Applicant and the 1st Respondent finalized their marriage under the Transkei Marriage Act 21 of 1978. Under Section 37(a) (civil marriage) and Section 37(b) (customary marriage), the husband is deemed the guardian of his wife during their marriage. Section 39(2) of the Act recognizes property as common only to the extent that the husband has declared the property as such prior to the solemnization of the marriage. The provision also excludes all “land held in individual tenure under quitrent conditions” from common property. The applicant applied to the High Court for a declaration that Sections 37 and 39(2) are unconstitutional.
The issue in this case is whether the provisions of the Act that exclude speciﬁc land from the spouses’ common property and give the husband guardianship over the wife unconstitutional.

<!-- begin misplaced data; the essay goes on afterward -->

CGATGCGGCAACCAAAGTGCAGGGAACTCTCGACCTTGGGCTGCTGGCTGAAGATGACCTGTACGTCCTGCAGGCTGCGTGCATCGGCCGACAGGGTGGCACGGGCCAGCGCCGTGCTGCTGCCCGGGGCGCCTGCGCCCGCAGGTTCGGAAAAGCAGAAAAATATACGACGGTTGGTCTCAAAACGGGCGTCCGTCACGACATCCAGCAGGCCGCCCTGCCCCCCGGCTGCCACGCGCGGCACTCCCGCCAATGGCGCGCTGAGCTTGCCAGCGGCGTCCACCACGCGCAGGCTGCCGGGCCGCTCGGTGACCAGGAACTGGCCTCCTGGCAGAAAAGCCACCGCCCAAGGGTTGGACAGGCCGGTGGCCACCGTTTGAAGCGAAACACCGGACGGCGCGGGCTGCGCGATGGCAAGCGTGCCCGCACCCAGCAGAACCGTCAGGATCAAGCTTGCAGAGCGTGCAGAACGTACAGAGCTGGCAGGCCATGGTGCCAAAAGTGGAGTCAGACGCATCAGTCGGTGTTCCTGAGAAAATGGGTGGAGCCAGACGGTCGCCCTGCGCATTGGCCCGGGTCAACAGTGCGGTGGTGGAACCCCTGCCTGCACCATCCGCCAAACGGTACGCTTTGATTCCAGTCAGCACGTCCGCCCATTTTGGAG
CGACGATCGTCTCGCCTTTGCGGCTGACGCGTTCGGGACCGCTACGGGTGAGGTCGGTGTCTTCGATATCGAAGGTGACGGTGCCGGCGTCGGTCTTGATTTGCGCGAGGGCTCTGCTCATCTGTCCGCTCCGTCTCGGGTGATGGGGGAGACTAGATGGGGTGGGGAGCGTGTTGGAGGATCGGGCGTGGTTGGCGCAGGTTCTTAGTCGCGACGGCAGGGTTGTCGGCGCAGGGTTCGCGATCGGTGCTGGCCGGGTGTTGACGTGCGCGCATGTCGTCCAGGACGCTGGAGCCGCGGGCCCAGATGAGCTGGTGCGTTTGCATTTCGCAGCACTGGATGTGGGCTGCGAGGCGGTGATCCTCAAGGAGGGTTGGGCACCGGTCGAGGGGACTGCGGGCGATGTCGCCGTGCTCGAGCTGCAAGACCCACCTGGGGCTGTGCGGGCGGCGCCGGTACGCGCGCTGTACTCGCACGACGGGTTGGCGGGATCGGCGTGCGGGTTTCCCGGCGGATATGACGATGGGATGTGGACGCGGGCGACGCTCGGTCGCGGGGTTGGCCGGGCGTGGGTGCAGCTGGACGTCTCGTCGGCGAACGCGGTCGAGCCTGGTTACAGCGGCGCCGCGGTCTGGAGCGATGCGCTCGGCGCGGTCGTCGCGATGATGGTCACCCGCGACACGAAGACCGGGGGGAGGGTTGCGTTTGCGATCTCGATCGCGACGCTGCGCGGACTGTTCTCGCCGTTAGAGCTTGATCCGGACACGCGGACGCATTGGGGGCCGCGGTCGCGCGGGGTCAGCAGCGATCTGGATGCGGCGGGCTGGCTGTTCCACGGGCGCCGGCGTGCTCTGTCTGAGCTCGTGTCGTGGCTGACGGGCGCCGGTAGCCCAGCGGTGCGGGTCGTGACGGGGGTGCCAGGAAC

The Court determined that although the Act’s provisions govern a purely private relationship, the Court is still obligated to scrutinize the constitutionality of the provisions. The Court ruled that granting guardianship to a husband over his wife violates Applicant’s constitutional rights to human dignity (Section 10); life (Section 11); freedom of trade, occupation, and profession (Section 22); and housing (Section 26). The Court therefore held that such guardianship was “outmoded and anachronistic.” Moreover, this marital power had been abolished under Section 11 of the Matrimonial Property Act 88 of 1984. According to Section 12, spouses enjoy equal power over their common property.
Therefore, the Court ruled that Sections 37(a) and 39(2) of the Transkei Marriage Act 21 of 1978 are contrary to the Constitution.